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Opinion: Care coordinators need motivational interviewing in their toolboxes


Patient refused meds. Patient appears noncompliant. Patient did not follow up with care provider. If you’re a nurse, you’ve likely written these words on a patient’s chart.

Often, there are logical explanations for patients’ decisions. A medication is refused because of a past drug reaction. Lack of insurance prevents someone from getting prescriptions filled or going to physical therapy. Transportation wasn’t available, so follow-up visits are missed.

These situations are exactly why care coordination is becoming a popular healthcare delivery model. Nurses who work as care coordinators have the opportunity to collaborate with patients and providers to identify and overcome these types of barriers to care.

However, sometimes the barriers aren’t so obvious. Even when patients have the needed resources, they still may not achieve healthcare goals.

I once had a patient with multiple health issues, including diabetes. She had access to care and the means to cover costs, but she couldn’t seem to manage her diet and blood sugar levels. One night she admitted that a friend, who also was diabetic, had taught her to “cheat and eat.” After eating something high in carbohydrates or sugar, her friend had said, she could just increase her insulin dose.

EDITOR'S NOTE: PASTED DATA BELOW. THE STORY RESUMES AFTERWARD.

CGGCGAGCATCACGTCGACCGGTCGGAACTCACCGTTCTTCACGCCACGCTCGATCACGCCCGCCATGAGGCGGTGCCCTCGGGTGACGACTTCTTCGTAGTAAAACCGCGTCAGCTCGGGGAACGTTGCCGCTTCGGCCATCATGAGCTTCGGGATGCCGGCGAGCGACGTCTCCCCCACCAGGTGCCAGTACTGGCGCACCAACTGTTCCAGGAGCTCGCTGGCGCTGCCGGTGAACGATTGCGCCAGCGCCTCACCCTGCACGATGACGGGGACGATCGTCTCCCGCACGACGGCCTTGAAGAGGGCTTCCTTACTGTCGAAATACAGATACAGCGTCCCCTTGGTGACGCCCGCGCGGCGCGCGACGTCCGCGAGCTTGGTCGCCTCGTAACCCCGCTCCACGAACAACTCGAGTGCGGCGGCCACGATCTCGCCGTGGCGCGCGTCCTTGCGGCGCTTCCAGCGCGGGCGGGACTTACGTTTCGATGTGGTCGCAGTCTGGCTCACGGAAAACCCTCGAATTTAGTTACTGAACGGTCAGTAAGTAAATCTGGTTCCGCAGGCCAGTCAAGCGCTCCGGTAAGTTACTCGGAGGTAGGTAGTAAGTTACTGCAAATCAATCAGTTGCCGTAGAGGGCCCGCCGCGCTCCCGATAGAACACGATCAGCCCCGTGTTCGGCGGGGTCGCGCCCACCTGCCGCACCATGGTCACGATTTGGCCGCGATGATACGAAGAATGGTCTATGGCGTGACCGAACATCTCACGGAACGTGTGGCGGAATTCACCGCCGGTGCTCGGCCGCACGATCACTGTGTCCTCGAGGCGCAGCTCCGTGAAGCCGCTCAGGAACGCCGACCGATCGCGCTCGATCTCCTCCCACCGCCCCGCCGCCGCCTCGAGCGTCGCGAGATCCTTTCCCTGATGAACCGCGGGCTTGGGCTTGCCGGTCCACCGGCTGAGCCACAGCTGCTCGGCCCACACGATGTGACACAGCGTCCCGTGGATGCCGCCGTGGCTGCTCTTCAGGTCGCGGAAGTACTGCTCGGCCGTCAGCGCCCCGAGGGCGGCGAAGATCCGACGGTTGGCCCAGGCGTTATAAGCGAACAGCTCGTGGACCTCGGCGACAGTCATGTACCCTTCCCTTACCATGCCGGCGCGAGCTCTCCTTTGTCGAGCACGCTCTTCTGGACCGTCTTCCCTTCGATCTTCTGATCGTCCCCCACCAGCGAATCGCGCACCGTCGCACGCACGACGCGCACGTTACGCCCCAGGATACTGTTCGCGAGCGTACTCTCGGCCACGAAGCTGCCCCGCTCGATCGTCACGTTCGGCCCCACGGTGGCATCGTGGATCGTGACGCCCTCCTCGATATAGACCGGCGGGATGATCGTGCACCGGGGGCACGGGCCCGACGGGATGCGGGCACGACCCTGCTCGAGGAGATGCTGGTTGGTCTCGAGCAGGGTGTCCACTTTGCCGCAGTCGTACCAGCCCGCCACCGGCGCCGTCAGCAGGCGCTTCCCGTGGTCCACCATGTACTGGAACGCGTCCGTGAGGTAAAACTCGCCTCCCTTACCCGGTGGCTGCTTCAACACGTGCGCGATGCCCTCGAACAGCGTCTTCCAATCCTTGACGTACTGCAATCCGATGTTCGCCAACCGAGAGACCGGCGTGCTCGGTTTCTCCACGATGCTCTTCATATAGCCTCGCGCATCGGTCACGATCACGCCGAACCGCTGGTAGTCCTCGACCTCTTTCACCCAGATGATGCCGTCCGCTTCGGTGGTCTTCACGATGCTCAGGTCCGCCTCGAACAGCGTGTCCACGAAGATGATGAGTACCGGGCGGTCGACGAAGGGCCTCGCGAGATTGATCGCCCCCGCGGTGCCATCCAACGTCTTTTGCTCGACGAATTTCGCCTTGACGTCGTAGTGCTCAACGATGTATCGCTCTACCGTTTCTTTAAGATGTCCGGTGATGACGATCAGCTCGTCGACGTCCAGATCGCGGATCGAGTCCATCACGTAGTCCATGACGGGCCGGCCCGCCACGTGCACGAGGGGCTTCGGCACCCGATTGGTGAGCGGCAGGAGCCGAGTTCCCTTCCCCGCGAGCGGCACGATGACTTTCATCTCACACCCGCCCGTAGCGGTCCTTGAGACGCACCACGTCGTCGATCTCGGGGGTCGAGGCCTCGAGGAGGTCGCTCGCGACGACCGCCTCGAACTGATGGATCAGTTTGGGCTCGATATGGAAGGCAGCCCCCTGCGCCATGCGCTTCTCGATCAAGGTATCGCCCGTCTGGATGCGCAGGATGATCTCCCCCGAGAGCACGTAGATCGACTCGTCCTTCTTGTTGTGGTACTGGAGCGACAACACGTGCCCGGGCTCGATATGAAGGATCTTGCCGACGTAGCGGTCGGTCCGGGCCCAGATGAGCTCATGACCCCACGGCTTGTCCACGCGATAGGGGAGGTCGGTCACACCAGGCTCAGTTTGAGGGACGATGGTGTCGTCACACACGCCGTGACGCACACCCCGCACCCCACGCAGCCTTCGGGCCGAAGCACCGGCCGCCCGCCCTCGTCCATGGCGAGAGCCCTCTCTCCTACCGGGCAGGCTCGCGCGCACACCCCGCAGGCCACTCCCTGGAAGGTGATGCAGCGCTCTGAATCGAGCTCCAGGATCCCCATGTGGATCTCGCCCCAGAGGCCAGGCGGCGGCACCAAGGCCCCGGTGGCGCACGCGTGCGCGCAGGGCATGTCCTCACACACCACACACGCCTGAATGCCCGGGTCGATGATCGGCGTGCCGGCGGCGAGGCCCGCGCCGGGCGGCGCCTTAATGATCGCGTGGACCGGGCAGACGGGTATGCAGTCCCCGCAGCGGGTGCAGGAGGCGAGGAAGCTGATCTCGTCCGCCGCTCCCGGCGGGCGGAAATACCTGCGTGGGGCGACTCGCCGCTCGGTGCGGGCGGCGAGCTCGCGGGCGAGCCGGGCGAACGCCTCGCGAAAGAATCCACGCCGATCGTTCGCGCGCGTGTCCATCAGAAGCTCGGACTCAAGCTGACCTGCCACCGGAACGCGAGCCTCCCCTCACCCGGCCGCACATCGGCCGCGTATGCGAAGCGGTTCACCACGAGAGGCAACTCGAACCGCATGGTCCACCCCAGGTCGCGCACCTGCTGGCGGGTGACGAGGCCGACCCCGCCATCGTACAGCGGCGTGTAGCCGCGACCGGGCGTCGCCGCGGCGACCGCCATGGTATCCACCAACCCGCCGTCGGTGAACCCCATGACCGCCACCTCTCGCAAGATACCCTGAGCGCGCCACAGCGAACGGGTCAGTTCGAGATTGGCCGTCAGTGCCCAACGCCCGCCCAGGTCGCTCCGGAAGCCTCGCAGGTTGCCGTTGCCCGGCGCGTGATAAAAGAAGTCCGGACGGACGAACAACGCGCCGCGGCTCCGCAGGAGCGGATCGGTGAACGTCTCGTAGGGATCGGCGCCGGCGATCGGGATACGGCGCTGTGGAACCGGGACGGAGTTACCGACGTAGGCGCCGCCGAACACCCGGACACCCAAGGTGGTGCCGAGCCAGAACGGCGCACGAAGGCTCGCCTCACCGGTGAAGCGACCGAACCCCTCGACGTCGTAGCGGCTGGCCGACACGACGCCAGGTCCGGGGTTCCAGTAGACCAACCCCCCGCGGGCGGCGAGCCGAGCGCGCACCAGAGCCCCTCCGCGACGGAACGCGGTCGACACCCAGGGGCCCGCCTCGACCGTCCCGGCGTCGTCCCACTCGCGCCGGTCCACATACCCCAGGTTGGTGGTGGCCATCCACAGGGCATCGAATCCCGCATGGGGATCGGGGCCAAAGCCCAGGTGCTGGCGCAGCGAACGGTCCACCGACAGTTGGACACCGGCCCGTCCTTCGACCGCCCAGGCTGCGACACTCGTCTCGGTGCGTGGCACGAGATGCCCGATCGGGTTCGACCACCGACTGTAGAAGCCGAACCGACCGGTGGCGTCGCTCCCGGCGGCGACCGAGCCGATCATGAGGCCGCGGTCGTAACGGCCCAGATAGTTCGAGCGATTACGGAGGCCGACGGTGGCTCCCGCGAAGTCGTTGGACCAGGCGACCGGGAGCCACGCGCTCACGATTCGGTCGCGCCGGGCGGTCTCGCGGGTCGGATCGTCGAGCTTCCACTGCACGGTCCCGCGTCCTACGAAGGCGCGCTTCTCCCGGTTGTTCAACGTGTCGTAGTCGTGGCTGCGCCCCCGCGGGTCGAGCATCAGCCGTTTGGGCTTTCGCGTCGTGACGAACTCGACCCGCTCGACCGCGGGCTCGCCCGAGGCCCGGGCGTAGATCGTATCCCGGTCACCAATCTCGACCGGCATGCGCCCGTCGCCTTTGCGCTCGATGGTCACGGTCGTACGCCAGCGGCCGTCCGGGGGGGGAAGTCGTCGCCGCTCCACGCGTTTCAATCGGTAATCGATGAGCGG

Because this patient had comorbidities, she could have benefited from a nurse care coordinator. But she also would have benefited from motivational interviewing techniques. Motivational interviewing, according to the Substance Abuse and Mental Health Services Administration, is an empathetic and gentle way of counseling patients that helps identify positive reasons for behavioral changes. For example, rather than using the threat of possible lung cancer, a provider would ask the patient an open-ended question such as, “What is important to you?” The patient might talk excitedly about a grandchild and decide that quitting smoking would allow him or her to better keep up with an energetic toddler.

Care coordination could very well decrease healthcare costs and improve outcomes, but to meet its full potential it must include motivational interviewing techniques. In the end, only patients can choose to make the behavioral changes needed to improve their health. •


About Author

Jennifer Thew, RN, BSN, MSJ, is national nurse editor.

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